A recent life event got us thinking again about a problem facing humanity that few people consider or talk about. Most of us grew up being told that the planet had an overpopulation problem, and that we were going to run out of most food and other natural resources. The population issue resulted in China enacting its 1-child policy, and books like The Population Bomb created an atmosphere of doom and gloom in the 1970s/80s. The funny thing is that these “premonitions” weren’t entirely off, and “The Population Bomb” predicted the human population growing past 6 billion people by the year 2000. In fact, this came true, however as we know, the world did not collapse, as we found new ways to feed the population, create infrastructure, and innovation actually drove the inflation-adjusted prices of raw materials lower
Source: (https://www.farrerwealth.com/blog/the-population-problem )
Early in his career Andrew Carnegie took a train to deliver a bundle of payroll checks to his crew. Riding on an open deck, a bump caused the checks to fly out of his pocket, landing near a river. The train pushed on. The checks were lost.
Carnegie knew this was catastrophic. If unpaid crews quit, you’re finished. “There was no use in disguising the fact that such a failure would ruin me,” he wrote in his autobiography. At the final destination Carnegie convinced the engineer to drive the train in reverse back to the spot where his checks flew out. He wrote: I watched the line, and on the very banks of a large stream, within a few feet of the water, I saw that package lying. I could scarcely believe my eyes. I ran down and grasped it. It was all right. The engineer and fireman were the only persons who knew of my carelessness, and I had their assurance that it would not be told. To Carnegie, the lesson wasn’t tenacity or persuasion or anything like that. It was empathy. He wrote: I have never since believed in being too hard on a young man, even if he does commit a dreadful mistake or two; and I have always tried in judging such to remember the difference it would have made in my own career but for an accident which restored to me that lost package at the edge of the stream. Every successful person has a similar story and should heed a similar takeaway.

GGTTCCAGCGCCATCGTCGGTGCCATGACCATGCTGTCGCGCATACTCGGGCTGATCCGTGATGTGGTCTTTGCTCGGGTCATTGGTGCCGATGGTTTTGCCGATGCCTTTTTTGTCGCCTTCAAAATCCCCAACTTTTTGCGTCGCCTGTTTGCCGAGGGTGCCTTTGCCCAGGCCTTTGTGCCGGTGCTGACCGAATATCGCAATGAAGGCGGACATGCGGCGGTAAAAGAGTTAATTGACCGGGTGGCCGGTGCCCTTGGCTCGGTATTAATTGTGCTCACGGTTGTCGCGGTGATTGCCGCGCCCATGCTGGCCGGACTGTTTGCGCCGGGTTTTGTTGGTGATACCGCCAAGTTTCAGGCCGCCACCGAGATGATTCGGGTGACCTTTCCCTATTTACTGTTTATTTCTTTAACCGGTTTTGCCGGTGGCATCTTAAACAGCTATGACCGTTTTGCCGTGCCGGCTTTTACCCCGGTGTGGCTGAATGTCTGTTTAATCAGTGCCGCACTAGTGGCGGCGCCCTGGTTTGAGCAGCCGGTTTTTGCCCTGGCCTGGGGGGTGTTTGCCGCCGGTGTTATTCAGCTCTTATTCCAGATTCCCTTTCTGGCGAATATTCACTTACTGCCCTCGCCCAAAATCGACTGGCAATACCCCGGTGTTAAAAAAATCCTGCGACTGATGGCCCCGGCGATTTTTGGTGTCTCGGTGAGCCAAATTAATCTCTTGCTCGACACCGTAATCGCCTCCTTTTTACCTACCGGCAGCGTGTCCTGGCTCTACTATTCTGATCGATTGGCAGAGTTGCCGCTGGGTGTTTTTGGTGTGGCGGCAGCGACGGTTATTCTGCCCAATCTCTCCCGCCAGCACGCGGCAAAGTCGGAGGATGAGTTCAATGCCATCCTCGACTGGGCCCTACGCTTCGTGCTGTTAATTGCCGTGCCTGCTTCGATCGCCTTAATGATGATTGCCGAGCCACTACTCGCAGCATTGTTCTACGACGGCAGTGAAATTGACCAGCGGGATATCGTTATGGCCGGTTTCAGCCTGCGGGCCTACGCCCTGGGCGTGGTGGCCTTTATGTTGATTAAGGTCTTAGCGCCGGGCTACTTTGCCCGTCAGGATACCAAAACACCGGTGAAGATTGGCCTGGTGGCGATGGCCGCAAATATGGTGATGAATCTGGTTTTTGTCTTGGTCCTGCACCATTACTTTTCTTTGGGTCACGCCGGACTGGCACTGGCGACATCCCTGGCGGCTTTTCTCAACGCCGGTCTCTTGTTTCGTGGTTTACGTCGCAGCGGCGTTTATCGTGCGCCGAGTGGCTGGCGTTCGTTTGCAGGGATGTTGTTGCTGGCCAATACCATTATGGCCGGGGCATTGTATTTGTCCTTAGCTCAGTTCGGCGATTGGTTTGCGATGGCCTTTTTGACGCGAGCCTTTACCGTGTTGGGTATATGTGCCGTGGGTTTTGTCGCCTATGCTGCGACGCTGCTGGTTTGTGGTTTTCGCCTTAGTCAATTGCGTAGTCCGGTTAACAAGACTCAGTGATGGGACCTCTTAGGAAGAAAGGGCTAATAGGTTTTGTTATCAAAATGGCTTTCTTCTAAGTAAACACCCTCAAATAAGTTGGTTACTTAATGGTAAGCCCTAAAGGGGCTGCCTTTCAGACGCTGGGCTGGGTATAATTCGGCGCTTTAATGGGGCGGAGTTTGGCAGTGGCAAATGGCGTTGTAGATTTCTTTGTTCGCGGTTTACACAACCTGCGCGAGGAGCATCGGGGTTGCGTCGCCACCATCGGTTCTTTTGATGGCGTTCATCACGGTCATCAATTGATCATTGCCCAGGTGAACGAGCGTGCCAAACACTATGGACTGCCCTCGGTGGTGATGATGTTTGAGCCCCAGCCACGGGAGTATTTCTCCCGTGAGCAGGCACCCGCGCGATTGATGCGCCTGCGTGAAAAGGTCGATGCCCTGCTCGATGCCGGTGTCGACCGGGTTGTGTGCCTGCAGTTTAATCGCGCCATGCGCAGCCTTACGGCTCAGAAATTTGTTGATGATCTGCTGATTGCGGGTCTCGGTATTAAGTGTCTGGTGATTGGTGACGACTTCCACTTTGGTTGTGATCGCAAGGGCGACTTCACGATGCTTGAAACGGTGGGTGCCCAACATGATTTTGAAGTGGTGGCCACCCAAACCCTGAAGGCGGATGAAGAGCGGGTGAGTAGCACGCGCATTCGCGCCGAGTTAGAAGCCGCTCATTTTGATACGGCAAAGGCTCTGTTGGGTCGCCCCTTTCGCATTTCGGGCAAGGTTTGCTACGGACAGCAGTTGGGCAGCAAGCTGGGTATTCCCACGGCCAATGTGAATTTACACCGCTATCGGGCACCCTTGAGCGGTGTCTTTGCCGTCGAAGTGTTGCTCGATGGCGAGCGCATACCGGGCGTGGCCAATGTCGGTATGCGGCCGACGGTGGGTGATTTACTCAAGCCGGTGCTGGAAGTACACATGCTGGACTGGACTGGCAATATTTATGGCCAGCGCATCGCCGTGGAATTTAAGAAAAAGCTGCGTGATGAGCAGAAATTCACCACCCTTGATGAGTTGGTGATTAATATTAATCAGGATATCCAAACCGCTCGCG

Source:( https://www.collaborativefund.com/blog/little/ )